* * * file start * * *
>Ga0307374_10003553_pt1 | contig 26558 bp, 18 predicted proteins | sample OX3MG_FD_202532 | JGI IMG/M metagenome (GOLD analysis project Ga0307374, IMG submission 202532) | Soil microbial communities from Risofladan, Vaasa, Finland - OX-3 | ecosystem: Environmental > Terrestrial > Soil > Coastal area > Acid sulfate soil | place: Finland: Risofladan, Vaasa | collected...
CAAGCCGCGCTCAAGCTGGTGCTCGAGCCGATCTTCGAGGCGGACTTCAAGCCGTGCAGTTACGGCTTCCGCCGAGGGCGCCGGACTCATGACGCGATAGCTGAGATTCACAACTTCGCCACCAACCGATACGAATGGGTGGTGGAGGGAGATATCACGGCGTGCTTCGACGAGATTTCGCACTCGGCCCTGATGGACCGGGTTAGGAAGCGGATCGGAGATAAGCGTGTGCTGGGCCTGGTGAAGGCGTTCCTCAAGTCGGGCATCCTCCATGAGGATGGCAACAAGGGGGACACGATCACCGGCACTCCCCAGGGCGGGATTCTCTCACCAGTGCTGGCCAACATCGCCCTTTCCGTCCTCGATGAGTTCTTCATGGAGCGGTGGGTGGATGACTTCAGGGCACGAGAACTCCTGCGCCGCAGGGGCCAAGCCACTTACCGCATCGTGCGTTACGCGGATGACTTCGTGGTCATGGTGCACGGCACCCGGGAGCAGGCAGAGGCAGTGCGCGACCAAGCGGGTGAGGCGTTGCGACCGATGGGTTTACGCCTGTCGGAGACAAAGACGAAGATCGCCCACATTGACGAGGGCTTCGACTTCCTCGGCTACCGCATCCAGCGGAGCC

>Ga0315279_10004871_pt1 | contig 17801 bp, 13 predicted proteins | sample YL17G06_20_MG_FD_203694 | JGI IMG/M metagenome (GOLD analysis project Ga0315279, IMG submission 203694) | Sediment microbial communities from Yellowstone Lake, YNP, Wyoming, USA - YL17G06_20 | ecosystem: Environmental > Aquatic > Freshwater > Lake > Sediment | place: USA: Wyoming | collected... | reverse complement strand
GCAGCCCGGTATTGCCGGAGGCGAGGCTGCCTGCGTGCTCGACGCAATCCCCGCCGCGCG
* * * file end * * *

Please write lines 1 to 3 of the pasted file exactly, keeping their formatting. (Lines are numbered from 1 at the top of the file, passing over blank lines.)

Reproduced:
>Ga0307374_10003553_pt1 | contig 26558 bp, 18 predicted proteins | sample OX3MG_FD_202532 | JGI IMG/M metagenome (GOLD analysis project Ga0307374, IMG submission 202532) | Soil microbial communities from Risofladan, Vaasa, Finland - OX-3 | ecosystem: Environmental > Terrestrial > Soil > Coastal area > Acid sulfate soil | place: Finland: Risofladan, Vaasa | collected...
CAAGCCGCGCTCAAGCTGGTGCTCGAGCCGATCTTCGAGGCGGACTTCAAGCCGTGCAGTTACGGCTTCCGCCGAGGGCGCCGGACTCATGACGCGATAGCTGAGATTCACAACTTCGCCACCAACCGATACGAATGGGTGGTGGAGGGAGATATCACGGCGTGCTTCGACGAGATTTCGCACTCGGCCCTGATGGACCGGGTTAGGAAGCGGATCGGAGATAAGCGTGTGCTGGGCCTGGTGAAGGCGTTCCTCAAGTCGGGCATCCTCCATGAGGATGGCAACAAGGGGGACACGATCACCGGCACTCCCCAGGGCGGGATTCTCTCACCAGTGCTGGCCAACATCGCCCTTTCCGTCCTCGATGAGTTCTTCATGGAGCGGTGGGTGGATGACTTCAGGGCACGAGAACTCCTGCGCCGCAGGGGCCAAGCCACTTACCGCATCGTGCGTTACGCGGATGACTTCGTGGTCATGGTGCACGGCACCCGGGAGCAGGCAGAGGCAGTGCGCGACCAAGCGGGTGAGGCGTTGCGACCGATGGGTTTACGCCTGTCGGAGACAAAGACGAAGATCGCCCACATTGACGAGGGCTTCGACTTCCTCGGCTACCGCATCCAGCGGAGCC

>Ga0315279_10004871_pt1 | contig 17801 bp, 13 predicted proteins | sample YL17G06_20_MG_FD_203694 | JGI IMG/M metagenome (GOLD analysis project Ga0315279, IMG submission 203694) | Sediment microbial communities from Yellowstone Lake, YNP, Wyoming, USA - YL17G06_20 | ecosystem: Environmental > Aquatic > Freshwater > Lake > Sediment | place: USA: Wyoming | collected... | reverse complement strand